Second Court Weighs in on Water Board Powers –
This Time Expanding the Scope of Wetland Permitting Authority
Just last month, a California Court of Appeal ruled against the wetlands permitting program administered by California’s Regional Water Quality Control Boards (Regional Water Boards), effectively limiting that program to wetlands as defined under federal law, at least for a time (see our update dated December 21, 2020). Even as the ink on that decision continues to dry, a second court has ruled on the scope of the Regional Boards’ authority. But this time, the Court actually expanded the Regional Water Board’s permitting authority by removing procedural requirements related to the use of that authority. As a result, public and private landowners who need to fill wetlands, ditches and drainages, and other features in connection with construction activities may now find their permit processes to be even less predictable.
In this case, the Santa Clara Valley Water District (the District) sued the San Francisco Regional Water Board over compensatory mitigation requirements the water board imposed on a flood control project proposed by the District. Although the water board had already approved the flood control project without imposing mitigation, the board later replaced that permit (known as a Section 401 water quality certification) with a second permit (known as waste discharge requirements or WDRs) that did require the District to provide mitigation. While the District had originally agreed that its permit would be replaced, it claimed that the Regional Water Board had waived its right to require additional mitigation when it issued the first permit.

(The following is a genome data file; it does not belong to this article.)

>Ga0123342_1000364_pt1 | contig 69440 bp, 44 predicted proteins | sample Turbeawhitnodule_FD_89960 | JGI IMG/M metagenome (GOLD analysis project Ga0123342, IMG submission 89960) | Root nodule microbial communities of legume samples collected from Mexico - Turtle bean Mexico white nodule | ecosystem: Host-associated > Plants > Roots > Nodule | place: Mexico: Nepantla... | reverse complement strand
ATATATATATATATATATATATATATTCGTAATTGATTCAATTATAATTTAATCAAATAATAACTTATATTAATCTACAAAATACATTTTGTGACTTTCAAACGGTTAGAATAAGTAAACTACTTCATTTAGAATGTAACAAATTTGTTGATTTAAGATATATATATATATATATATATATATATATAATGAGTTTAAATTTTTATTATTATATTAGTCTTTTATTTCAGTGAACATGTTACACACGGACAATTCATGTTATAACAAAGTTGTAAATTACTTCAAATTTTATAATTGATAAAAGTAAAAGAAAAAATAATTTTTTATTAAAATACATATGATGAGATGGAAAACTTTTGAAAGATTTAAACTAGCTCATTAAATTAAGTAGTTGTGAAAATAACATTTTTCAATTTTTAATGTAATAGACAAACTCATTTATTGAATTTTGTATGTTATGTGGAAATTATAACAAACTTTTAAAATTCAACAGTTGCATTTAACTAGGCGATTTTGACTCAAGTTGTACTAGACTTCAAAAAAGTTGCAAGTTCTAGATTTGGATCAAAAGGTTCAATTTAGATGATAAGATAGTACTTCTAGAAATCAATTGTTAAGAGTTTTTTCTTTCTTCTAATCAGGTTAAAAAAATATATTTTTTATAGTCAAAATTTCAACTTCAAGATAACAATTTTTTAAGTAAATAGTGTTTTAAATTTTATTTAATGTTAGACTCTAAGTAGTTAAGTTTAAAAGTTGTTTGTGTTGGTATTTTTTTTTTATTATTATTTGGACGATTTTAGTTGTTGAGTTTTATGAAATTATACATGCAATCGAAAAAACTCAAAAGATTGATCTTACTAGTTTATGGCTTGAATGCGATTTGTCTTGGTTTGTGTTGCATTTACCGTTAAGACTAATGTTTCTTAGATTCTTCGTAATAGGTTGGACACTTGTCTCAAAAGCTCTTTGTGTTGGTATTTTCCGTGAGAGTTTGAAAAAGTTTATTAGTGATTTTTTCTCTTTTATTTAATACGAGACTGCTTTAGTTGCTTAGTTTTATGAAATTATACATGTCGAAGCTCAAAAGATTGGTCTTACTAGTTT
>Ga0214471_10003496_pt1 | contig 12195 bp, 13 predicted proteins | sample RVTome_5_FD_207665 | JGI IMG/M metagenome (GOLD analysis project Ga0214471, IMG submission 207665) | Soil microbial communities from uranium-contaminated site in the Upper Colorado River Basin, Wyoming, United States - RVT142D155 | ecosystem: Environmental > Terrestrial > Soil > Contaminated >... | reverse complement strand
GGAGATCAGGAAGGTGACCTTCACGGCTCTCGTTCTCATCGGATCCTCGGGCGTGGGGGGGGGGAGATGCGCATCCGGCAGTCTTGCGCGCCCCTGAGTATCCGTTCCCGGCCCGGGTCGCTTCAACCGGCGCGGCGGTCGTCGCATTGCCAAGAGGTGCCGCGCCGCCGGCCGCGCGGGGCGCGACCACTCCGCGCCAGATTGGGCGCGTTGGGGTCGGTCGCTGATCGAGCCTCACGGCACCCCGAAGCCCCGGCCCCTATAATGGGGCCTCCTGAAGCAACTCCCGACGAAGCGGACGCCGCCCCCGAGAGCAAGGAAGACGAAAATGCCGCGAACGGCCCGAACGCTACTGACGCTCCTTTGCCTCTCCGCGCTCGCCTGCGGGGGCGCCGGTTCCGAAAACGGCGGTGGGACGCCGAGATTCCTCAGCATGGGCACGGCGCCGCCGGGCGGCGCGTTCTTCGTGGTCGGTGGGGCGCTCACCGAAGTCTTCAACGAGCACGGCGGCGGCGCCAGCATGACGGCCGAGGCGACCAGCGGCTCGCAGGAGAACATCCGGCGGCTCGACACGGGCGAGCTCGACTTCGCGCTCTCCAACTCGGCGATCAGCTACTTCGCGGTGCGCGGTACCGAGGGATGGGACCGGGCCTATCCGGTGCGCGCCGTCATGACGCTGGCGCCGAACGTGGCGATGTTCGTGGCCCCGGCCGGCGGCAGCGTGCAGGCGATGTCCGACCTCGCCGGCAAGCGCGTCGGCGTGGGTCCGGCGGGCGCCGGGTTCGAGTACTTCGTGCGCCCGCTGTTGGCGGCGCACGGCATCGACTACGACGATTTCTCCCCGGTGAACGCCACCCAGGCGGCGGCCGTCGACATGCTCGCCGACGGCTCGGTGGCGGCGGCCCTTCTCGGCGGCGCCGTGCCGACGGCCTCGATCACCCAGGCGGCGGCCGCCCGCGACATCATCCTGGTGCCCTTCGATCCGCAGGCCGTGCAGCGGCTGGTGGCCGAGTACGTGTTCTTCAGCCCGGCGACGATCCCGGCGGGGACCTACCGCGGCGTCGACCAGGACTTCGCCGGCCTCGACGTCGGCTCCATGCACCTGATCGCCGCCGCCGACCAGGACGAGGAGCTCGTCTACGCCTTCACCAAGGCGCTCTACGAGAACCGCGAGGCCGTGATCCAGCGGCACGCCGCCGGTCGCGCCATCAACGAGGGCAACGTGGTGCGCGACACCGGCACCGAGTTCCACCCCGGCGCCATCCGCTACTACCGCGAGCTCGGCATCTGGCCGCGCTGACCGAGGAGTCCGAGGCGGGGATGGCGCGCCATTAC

The Court’s opinion is complicated, but it can be boiled down to the following essentials:
Waivers of Certification. When the Regional Water Boards consider whether to certify a wetland fill permit issued by the Army Corps of Engineers, they must act in accordance with deadlines established under federal law (i.e., 60 days to one year). If they fail to act, the requirement for certification is deemed to be waived. According to the Court, however, in the event of waiver the Regional Water Boards may still require permits pursuant to their independent permitting authority under California’s Porter-Cologne Water Quality Control Act (Porter-Cologne). That is, even if a Regional Water Board has waived certification because it failed to meet federal deadlines, it can still require a permit under Porter-Cologne in the form of WDRs. In these situations, the Regional Boards are governed by the more flexible time requirements established under California’s Permit Streamlining Act.
Waivers of certification still have meaning because a Corps permit cannot be issued or (in the case of nationwide permits) become effective until certification is issued or waived. Accordingly, even though the Regional Boards can still require WDRs under Porter-Cologne if they have waived certification, a waiver will allow a Section 404 permit to be issued (or become effective) without the Corps having to wait for the Regional Board to act. But waivers of certification do not result in a forfeiture by the Regional Water Boards of their regulatory authority.